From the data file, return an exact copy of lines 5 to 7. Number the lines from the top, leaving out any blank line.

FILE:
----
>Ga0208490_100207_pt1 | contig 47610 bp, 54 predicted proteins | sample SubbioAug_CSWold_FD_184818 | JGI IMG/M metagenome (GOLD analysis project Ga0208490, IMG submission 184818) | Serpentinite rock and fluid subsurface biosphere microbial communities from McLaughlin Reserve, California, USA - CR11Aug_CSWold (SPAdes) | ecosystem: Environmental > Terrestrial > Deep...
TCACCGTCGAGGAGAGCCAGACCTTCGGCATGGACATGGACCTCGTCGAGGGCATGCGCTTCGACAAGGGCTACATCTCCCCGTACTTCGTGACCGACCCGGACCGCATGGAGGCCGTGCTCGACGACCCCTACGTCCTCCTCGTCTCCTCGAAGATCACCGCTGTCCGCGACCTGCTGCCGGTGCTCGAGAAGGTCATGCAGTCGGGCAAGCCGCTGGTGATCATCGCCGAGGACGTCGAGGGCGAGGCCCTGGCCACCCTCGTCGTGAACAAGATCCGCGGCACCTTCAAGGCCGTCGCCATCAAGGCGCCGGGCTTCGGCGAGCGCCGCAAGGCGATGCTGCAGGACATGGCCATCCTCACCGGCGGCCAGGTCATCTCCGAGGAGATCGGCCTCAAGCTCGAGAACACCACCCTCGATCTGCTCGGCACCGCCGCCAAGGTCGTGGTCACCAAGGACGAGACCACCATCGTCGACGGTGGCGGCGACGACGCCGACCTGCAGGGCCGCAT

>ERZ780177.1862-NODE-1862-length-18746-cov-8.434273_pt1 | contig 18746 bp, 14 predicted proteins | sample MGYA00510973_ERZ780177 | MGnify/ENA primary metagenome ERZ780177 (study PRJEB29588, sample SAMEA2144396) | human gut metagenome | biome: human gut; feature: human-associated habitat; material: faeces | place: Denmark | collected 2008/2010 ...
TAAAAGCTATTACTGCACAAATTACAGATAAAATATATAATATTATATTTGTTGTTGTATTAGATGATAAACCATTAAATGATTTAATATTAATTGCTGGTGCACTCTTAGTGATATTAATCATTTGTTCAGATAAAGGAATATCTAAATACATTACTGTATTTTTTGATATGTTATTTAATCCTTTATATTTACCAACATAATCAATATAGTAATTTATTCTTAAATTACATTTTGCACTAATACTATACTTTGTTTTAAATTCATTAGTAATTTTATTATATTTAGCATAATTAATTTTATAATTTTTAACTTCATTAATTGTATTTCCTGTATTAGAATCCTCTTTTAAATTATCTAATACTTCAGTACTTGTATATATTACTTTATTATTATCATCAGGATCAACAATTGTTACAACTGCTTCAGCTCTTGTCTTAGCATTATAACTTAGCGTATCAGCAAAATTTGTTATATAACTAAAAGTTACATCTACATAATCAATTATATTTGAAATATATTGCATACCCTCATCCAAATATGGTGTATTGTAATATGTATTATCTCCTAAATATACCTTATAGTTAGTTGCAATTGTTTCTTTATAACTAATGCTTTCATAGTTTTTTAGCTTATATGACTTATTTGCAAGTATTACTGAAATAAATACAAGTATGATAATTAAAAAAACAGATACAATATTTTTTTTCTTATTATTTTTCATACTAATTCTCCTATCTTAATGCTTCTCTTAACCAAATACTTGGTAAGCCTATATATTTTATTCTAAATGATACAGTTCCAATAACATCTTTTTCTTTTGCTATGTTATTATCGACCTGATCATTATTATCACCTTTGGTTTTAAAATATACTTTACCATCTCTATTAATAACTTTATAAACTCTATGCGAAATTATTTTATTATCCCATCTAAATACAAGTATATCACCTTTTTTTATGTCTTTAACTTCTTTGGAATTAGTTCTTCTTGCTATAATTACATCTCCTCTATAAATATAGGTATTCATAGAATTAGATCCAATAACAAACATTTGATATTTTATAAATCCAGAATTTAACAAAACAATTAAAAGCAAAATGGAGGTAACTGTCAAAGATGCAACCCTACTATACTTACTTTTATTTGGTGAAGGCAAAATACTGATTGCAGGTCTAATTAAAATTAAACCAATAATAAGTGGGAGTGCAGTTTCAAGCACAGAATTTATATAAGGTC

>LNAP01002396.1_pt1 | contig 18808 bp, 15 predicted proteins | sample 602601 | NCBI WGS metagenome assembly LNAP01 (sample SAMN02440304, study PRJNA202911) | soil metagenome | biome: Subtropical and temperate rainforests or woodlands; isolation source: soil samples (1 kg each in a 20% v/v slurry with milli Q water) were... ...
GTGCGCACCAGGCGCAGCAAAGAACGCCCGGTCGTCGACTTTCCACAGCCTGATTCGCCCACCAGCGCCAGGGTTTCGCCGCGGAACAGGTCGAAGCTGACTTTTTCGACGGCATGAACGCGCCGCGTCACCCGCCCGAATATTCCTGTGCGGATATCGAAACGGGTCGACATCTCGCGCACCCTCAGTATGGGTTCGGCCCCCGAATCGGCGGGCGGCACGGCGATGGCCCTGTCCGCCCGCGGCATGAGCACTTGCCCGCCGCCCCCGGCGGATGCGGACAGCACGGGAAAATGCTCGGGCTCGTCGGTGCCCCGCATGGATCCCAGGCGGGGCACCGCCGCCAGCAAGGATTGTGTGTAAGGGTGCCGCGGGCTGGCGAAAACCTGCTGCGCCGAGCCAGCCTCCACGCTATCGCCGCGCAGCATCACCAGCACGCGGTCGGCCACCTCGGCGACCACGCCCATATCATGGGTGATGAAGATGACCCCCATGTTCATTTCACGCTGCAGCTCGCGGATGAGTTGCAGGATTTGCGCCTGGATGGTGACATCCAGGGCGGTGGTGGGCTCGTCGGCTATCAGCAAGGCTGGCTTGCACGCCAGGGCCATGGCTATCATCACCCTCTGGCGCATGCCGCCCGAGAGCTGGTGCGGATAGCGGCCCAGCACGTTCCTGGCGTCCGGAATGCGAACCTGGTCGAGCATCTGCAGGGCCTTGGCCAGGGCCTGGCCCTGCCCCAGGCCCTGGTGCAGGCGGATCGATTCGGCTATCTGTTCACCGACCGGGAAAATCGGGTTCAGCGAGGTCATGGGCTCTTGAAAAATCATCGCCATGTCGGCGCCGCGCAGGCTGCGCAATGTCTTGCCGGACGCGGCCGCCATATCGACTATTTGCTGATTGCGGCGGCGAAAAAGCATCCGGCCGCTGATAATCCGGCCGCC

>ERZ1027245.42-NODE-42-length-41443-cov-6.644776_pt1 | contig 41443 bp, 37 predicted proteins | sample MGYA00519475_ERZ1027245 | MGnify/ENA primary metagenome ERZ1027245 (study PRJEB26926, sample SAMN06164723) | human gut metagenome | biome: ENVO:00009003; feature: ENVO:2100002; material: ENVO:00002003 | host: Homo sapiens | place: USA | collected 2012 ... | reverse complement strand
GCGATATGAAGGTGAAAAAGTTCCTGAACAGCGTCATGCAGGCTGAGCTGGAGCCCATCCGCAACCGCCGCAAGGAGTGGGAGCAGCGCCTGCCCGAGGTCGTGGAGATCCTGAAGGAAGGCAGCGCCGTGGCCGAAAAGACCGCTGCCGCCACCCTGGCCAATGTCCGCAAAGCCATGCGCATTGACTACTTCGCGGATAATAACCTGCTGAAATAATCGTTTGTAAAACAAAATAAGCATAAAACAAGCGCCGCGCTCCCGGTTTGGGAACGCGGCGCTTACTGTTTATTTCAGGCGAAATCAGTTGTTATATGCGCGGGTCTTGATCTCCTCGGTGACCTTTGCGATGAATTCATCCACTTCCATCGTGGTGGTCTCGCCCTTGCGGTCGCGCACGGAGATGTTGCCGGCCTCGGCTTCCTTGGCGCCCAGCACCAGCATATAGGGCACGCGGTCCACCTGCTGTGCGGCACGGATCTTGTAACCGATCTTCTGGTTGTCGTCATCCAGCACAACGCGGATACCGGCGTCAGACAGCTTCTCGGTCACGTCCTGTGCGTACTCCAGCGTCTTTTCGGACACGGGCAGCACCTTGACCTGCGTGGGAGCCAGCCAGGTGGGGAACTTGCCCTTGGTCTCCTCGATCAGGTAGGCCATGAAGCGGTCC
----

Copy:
>LNAP01002396.1_pt1 | contig 18808 bp, 15 predicted proteins | sample 602601 | NCBI WGS metagenome assembly LNAP01 (sample SAMN02440304, study PRJNA202911) | soil metagenome | biome: Subtropical and temperate rainforests or woodlands; isolation source: soil samples (1 kg each in a 20% v/v slurry with milli Q water) were... ...
GTGCGCACCAGGCGCAGCAAAGAACGCCCGGTCGTCGACTTTCCACAGCCTGATTCGCCCACCAGCGCCAGGGTTTCGCCGCGGAACAGGTCGAAGCTGACTTTTTCGACGGCATGAACGCGCCGCGTCACCCGCCCGAATATTCCTGTGCGGATATCGAAACGGGTCGACATCTCGCGCACCCTCAGTATGGGTTCGGCCCCCGAATCGGCGGGCGGCACGGCGATGGCCCTGTCCGCCCGCGGCATGAGCACTTGCCCGCCGCCCCCGGCGGATGCGGACAGCACGGGAAAATGCTCGGGCTCGTCGGTGCCCCGCATGGATCCCAGGCGGGGCACCGCCGCCAGCAAGGATTGTGTGTAAGGGTGCCGCGGGCTGGCGAAAACCTGCTGCGCCGAGCCAGCCTCCACGCTATCGCCGCGCAGCATCACCAGCACGCGGTCGGCCACCTCGGCGACCACGCCCATATCATGGGTGATGAAGATGACCCCCATGTTCATTTCACGCTGCAGCTCGCGGATGAGTTGCAGGATTTGCGCCTGGATGGTGACATCCAGGGCGGTGGTGGGCTCGTCGGCTATCAGCAAGGCTGGCTTGCACGCCAGGGCCATGGCTATCATCACCCTCTGGCGCATGCCGCCCGAGAGCTGGTGCGGATAGCGGCCCAGCACGTTCCTGGCGTCCGGAATGCGAACCTGGTCGAGCATCTGCAGGGCCTTGGCCAGGGCCTGGCCCTGCCCCAGGCCCTGGTGCAGGCGGATCGATTCGGCTATCTGTTCACCGACCGGGAAAATCGGGTTCAGCGAGGTCATGGGCTCTTGAAAAATCATCGCCATGTCGGCGCCGCGCAGGCTGCGCAATGTCTTGCCGGACGCGGCCGCCATATCGACTATTTGCTGATTGCGGCGGCGAAAAAGCATCCGGCCGCTGATAATCCGGCCGCC

>ERZ1027245.42-NODE-42-length-41443-cov-6.644776_pt1 | contig 41443 bp, 37 predicted proteins | sample MGYA00519475_ERZ1027245 | MGnify/ENA primary metagenome ERZ1027245 (study PRJEB26926, sample SAMN06164723) | human gut metagenome | biome: ENVO:00009003; feature: ENVO:2100002; material: ENVO:00002003 | host: Homo sapiens | place: USA | collected 2012 ... | reverse complement strand